The Democratic Hypothesis **
by Thomas Lacoste
French film, 2 h 20
In a conflict that drags on, peace is always a long road, strewn with pitfalls, a fragile, secret, threatened process. It takes courage and self-sacrifice to silence the guns, dissolve hatred, manage to listen to each other, talk to each other, get closer and understand each other, beyond the sum of suffering.
→ READ. ETA: former leader Josu Ternera acquitted by Paris court
Since 1936, since Franco’s coup, facilitated by the non-intervention of European democracies, Basque separatists have suffered terrible repression. The terrorist response only had the effect of hardening the iron fist of the Spanish state, joined by the French state, to curb the murderous actions of ETA. Vicious circle of endless escalation. With, at the end of the day, a martyrology which did not stop lengthening.
Negotiators arrested, imprisoned, exiled
Basque history, full of unspoken words and fears, little known, remains a little explored subject in French cinema. Thomas Lacoste wanted to remedy this lack, explore these terrible decades of fratricidal combat, of civil guerrilla warfare, by questioning the protagonists at length, letting them recount, facing the camera, the first, uncertain steps that led to laying down their arms in 2017, under the pressure of a society overwhelmed with misfortunes.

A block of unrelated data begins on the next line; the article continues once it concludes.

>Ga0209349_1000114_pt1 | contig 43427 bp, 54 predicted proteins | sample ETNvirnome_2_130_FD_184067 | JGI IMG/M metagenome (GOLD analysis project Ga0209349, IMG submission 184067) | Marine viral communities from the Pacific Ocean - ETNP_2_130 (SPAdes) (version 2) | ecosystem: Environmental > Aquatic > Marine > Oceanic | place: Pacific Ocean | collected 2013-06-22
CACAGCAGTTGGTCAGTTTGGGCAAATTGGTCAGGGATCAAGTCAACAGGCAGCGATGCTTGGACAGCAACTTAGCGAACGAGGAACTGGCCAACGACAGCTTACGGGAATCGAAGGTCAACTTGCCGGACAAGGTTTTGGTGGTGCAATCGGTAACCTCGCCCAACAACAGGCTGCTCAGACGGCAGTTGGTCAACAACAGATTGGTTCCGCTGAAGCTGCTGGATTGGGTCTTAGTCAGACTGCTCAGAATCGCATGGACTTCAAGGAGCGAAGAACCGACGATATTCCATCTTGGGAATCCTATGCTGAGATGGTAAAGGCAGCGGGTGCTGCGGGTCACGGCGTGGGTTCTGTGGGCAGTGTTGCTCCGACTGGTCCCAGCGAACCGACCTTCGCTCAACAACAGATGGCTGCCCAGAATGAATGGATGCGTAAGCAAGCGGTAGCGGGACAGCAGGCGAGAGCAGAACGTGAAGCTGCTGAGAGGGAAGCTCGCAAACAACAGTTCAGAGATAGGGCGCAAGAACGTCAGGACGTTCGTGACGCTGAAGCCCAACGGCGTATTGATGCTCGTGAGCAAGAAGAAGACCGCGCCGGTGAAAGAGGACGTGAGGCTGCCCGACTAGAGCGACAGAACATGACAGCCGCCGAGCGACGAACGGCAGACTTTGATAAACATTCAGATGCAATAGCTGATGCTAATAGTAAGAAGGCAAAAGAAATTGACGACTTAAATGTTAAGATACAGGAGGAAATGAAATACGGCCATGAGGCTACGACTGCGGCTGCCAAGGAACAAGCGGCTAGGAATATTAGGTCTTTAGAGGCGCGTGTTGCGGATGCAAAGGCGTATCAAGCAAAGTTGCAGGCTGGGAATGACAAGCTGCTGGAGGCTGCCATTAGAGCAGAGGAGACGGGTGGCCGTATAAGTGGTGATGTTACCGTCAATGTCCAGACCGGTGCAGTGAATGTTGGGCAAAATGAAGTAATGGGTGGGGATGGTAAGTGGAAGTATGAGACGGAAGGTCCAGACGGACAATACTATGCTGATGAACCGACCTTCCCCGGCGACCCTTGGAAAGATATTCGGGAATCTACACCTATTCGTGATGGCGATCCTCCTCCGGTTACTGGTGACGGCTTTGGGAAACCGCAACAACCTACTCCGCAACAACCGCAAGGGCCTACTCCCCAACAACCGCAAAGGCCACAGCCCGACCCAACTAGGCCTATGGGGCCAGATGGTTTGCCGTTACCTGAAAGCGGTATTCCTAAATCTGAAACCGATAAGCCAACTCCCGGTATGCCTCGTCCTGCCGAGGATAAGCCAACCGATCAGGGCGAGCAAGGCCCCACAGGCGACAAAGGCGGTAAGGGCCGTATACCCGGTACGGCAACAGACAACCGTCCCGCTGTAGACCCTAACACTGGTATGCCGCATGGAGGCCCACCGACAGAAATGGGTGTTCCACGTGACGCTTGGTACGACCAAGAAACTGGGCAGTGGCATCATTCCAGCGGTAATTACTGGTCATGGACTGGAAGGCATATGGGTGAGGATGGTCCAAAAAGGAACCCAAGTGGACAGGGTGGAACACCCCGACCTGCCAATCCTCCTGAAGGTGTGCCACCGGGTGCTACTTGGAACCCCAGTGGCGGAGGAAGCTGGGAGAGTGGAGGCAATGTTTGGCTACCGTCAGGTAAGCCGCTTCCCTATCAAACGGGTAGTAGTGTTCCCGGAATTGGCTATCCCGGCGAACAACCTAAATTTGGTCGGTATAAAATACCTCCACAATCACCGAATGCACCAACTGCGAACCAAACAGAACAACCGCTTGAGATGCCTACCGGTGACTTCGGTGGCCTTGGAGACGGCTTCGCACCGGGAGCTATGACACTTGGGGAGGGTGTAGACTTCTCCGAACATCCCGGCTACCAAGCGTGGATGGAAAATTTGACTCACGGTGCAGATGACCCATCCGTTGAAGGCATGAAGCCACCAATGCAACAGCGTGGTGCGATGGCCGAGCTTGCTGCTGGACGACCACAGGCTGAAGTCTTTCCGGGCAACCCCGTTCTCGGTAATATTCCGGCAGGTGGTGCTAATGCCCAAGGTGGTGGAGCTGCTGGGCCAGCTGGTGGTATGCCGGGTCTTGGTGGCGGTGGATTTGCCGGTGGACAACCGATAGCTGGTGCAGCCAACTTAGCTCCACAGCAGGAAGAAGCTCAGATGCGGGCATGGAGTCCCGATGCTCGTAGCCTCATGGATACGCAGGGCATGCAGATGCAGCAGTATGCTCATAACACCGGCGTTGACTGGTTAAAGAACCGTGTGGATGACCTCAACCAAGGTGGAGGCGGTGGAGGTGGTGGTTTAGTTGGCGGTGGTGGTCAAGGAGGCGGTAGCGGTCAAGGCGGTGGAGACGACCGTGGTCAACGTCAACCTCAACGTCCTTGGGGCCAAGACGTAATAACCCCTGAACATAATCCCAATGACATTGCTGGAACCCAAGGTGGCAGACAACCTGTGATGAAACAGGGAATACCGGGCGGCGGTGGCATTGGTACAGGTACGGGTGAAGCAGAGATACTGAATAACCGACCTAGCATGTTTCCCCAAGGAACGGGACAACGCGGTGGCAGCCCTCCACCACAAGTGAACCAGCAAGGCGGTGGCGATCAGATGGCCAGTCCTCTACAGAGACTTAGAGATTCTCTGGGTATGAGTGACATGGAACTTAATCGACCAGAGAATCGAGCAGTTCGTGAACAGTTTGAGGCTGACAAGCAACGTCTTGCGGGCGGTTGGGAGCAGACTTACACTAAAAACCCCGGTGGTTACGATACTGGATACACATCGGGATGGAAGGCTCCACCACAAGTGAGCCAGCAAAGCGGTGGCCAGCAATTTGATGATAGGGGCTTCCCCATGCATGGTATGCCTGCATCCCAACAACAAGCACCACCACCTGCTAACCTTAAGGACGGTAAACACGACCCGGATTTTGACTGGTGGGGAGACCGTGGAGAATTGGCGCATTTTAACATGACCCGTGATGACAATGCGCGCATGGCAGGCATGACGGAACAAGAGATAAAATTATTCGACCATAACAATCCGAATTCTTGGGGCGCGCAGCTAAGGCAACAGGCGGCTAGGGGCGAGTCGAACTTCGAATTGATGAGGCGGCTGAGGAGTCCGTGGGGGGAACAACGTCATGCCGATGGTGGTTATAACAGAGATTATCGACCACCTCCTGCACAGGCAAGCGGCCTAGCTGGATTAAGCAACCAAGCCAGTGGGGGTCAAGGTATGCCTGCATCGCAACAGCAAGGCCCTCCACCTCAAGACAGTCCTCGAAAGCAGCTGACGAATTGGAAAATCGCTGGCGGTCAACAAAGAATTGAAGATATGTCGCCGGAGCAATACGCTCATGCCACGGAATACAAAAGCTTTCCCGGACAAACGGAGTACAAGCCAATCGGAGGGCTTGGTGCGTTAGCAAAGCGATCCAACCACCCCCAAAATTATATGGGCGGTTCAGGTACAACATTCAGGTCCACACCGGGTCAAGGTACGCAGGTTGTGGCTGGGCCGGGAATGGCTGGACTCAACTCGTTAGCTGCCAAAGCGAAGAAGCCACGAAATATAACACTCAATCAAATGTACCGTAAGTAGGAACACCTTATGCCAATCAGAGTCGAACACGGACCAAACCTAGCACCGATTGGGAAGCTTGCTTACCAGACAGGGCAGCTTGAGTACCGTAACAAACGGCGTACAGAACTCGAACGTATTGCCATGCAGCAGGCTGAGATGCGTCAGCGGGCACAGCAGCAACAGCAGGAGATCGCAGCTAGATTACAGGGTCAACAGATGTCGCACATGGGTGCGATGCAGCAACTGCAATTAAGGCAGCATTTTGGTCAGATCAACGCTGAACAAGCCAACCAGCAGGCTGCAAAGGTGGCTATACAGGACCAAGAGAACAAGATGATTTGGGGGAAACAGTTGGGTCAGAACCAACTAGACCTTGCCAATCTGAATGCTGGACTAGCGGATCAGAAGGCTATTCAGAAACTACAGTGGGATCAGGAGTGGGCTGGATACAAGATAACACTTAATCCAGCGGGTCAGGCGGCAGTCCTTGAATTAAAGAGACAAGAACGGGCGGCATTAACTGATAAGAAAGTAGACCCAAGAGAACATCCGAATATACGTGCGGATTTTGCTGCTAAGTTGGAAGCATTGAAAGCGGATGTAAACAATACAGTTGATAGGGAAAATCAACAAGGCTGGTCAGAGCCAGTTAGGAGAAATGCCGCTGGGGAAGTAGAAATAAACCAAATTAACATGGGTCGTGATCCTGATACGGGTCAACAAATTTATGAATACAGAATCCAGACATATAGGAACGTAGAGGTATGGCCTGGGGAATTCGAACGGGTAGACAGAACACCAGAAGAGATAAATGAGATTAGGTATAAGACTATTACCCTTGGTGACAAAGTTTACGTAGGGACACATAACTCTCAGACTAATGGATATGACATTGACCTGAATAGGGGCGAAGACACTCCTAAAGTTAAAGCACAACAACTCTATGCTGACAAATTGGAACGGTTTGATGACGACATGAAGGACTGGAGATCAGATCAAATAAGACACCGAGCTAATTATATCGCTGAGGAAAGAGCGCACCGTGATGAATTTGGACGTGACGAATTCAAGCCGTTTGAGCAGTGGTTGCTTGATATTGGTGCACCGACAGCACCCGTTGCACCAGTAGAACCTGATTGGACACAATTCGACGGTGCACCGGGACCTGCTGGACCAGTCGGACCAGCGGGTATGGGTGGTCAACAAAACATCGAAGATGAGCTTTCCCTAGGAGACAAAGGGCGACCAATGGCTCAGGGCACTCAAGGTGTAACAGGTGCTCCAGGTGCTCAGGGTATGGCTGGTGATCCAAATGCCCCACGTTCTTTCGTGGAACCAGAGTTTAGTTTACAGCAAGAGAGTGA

The result is a very long documentary, a little too long, obscure at times (characters not always identified, lack of contextualization), constructed as a succession of testimonies from ETA militants, families of victims, historians and witnesses of this bloody era, a period of torture, executions and attacks.
It is nevertheless an essential film to understand the advent, in full secrecy, of this “democratic hypothesis”. With negotiators arrested, imprisoned, exiled by the two States insensitive to these meritorious efforts which should have been accompanied instead of being hindered.